After being shot, white Canadian Allison Briscoe finds herself in a persistent vegetative state, paralyzed but aware of her surroundings.
To pass the time, she becomes a "potato detective," pondering various mysteries. Who shot her, and why? Who comes into her room at night? And who is killing patients every 17 days? Allie's thought processes are alternately flighty and witty—impressive for a 15-year-old with a bullet in her brain—and her attempts to communicate add suspense and poignancy. However, the novel’s structure falls apart. Critical plot points are abruptly resolved in passive summary paragraphs with little description or dialogue, despite Allison's ability to hear. Allison's mystery is interrupted by historical subplots—her state somehow allows her to dream the experiences of her ancestors, each woman connected to a period in Canadian history: the Revolutionary War, the War of 1812, and the Upper Canada Rebellion. These third-person dreams are connected to Allie by her necklace: an heirloom made by Paul Revere that may contain a secret. Her ancestors' interactions with such figures as George Washington, Isaac Brock, and Charles Dickens feel like historical product placement, but they may prompt readers to seek more information; there is no bibliography.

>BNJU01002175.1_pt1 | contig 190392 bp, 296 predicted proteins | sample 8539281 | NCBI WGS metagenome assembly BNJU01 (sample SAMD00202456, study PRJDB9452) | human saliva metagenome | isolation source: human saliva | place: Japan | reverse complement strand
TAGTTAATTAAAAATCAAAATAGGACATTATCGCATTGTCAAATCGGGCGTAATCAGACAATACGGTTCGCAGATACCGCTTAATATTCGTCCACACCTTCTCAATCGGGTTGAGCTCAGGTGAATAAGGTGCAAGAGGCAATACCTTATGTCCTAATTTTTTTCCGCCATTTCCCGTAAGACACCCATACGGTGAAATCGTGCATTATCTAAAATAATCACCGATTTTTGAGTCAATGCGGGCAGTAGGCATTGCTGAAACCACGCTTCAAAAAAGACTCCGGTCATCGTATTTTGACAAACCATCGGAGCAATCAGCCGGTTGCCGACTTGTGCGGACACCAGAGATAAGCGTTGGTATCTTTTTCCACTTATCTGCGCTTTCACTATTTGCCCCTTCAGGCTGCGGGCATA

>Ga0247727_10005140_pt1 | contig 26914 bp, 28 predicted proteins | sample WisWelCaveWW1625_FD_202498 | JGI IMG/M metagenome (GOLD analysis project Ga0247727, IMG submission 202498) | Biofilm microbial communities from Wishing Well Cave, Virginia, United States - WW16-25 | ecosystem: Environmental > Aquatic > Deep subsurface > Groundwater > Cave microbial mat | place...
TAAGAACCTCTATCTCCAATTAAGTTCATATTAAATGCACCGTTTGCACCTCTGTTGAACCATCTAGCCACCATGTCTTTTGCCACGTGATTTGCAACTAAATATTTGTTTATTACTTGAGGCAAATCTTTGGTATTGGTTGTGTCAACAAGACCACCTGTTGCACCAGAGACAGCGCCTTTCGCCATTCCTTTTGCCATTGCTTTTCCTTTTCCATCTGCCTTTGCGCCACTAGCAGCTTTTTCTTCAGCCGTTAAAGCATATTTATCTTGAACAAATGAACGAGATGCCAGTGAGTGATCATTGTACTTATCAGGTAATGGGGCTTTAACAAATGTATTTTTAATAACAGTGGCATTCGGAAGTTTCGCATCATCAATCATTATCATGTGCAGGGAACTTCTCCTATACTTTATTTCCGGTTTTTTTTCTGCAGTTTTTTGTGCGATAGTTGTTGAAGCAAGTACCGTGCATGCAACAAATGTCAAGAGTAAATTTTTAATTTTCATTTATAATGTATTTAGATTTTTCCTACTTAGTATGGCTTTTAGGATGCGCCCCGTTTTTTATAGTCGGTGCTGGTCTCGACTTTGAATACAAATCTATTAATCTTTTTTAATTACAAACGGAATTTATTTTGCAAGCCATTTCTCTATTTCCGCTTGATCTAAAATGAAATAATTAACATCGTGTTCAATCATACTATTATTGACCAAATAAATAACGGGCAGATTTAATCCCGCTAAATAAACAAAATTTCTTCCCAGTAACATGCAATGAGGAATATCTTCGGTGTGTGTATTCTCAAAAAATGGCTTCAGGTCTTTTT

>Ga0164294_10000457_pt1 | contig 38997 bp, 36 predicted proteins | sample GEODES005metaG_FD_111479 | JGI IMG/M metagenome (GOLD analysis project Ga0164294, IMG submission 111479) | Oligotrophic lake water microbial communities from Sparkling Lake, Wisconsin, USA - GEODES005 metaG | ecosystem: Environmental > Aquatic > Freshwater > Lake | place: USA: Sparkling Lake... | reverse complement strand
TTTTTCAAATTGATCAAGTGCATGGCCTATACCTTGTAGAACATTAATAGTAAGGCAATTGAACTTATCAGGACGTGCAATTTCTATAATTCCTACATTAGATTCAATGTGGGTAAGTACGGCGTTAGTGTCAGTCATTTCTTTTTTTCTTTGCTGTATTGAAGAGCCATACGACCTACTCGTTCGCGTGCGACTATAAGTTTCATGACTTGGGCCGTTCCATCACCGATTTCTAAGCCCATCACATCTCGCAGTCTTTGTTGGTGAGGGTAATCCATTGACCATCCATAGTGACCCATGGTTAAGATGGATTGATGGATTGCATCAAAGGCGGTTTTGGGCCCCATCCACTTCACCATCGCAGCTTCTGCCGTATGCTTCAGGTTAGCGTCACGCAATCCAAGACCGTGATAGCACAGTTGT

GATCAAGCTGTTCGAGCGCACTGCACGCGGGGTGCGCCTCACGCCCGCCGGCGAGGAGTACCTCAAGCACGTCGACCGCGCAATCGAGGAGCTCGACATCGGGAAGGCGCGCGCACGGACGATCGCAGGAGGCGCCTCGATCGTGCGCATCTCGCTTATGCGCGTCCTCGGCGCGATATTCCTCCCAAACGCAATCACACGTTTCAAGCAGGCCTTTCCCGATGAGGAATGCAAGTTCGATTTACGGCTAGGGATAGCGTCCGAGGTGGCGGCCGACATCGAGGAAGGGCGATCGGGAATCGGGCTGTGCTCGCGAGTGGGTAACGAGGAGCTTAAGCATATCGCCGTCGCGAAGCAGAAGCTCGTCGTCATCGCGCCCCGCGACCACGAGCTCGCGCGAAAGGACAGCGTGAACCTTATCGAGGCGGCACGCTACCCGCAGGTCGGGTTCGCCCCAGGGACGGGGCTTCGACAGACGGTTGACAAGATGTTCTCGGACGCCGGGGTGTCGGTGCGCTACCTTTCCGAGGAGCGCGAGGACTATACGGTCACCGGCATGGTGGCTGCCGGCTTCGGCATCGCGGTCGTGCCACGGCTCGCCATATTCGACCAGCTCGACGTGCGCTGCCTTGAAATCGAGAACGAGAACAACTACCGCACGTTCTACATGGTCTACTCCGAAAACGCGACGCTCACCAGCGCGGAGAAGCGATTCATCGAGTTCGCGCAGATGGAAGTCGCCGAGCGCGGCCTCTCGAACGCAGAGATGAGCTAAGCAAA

Despite an interesting premise, the uneven juxtaposition of mystery and historical fiction shortchanges both plots, giving the book itself the rushed, disjointed quality of a dream. (Thriller. 13-16)